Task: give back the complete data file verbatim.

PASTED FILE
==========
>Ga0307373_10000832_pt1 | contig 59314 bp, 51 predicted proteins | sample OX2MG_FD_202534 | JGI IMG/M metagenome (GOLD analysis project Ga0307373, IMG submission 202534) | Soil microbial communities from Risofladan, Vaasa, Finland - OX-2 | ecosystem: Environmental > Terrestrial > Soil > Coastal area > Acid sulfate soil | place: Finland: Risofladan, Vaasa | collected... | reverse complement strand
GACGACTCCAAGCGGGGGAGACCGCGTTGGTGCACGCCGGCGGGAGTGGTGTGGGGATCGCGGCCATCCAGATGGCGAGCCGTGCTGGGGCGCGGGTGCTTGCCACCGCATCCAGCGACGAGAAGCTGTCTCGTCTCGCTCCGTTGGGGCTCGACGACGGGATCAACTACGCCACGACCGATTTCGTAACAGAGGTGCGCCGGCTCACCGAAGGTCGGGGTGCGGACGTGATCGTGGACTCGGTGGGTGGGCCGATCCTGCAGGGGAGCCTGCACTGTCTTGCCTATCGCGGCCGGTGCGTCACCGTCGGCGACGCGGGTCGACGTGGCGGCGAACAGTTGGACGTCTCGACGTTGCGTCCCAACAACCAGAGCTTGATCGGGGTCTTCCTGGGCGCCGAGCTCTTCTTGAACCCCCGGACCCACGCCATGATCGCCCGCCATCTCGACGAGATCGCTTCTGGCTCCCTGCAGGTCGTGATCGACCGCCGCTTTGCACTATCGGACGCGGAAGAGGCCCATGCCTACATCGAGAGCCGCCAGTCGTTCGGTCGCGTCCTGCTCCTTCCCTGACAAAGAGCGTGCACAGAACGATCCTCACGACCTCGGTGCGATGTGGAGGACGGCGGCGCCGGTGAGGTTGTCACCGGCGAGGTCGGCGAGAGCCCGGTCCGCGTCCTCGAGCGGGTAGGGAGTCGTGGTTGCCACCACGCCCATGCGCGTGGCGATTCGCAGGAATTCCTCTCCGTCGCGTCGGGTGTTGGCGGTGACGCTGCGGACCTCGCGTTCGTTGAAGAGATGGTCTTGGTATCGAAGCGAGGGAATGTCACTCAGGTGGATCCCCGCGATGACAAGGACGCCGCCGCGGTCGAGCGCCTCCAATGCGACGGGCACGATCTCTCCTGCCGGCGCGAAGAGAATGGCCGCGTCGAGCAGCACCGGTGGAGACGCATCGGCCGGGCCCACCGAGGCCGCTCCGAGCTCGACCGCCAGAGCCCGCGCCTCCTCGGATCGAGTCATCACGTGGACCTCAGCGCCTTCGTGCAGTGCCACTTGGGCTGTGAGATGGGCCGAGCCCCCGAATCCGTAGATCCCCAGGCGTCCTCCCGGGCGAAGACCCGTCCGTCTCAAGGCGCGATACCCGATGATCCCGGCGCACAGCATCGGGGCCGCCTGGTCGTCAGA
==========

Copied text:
>Ga0307373_10000832_pt1 | contig 59314 bp, 51 predicted proteins | sample OX2MG_FD_202534 | JGI IMG/M metagenome (GOLD analysis project Ga0307373, IMG submission 202534) | Soil microbial communities from Risofladan, Vaasa, Finland - OX-2 | ecosystem: Environmental > Terrestrial > Soil > Coastal area > Acid sulfate soil | place: Finland: Risofladan, Vaasa | collected... | reverse complement strand
GACGACTCCAAGCGGGGGAGACCGCGTTGGTGCACGCCGGCGGGAGTGGTGTGGGGATCGCGGCCATCCAGATGGCGAGCCGTGCTGGGGCGCGGGTGCTTGCCACCGCATCCAGCGACGAGAAGCTGTCTCGTCTCGCTCCGTTGGGGCTCGACGACGGGATCAACTACGCCACGACCGATTTCGTAACAGAGGTGCGCCGGCTCACCGAAGGTCGGGGTGCGGACGTGATCGTGGACTCGGTGGGTGGGCCGATCCTGCAGGGGAGCCTGCACTGTCTTGCCTATCGCGGCCGGTGCGTCACCGTCGGCGACGCGGGTCGACGTGGCGGCGAACAGTTGGACGTCTCGACGTTGCGTCCCAACAACCAGAGCTTGATCGGGGTCTTCCTGGGCGCCGAGCTCTTCTTGAACCCCCGGACCCACGCCATGATCGCCCGCCATCTCGACGAGATCGCTTCTGGCTCCCTGCAGGTCGTGATCGACCGCCGCTTTGCACTATCGGACGCGGAAGAGGCCCATGCCTACATCGAGAGCCGCCAGTCGTTCGGTCGCGTCCTGCTCCTTCCCTGACAAAGAGCGTGCACAGAACGATCCTCACGACCTCGGTGCGATGTGGAGGACGGCGGCGCCGGTGAGGTTGTCACCGGCGAGGTCGGCGAGAGCCCGGTCCGCGTCCTCGAGCGGGTAGGGAGTCGTGGTTGCCACCACGCCCATGCGCGTGGCGATTCGCAGGAATTCCTCTCCGTCGCGTCGGGTGTTGGCGGTGACGCTGCGGACCTCGCGTTCGTTGAAGAGATGGTCTTGGTATCGAAGCGAGGGAATGTCACTCAGGTGGATCCCCGCGATGACAAGGACGCCGCCGCGGTCGAGCGCCTCCAATGCGACGGGCACGATCTCTCCTGCCGGCGCGAAGAGAATGGCCGCGTCGAGCAGCACCGGTGGAGACGCATCGGCCGGGCCCACCGAGGCCGCTCCGAGCTCGACCGCCAGAGCCCGCGCCTCCTCGGATCGAGTCATCACGTGGACCTCAGCGCCTTCGTGCAGTGCCACTTGGGCTGTGAGATGGGCCGAGCCCCCGAATCCGTAGATCCCCAGGCGTCCTCCCGGGCGAAGACCCGTCCGTCTCAAGGCGCGATACCCGATGATCCCGGCGCACAGCATCGGGGCCGCCTGGTCGTCAGA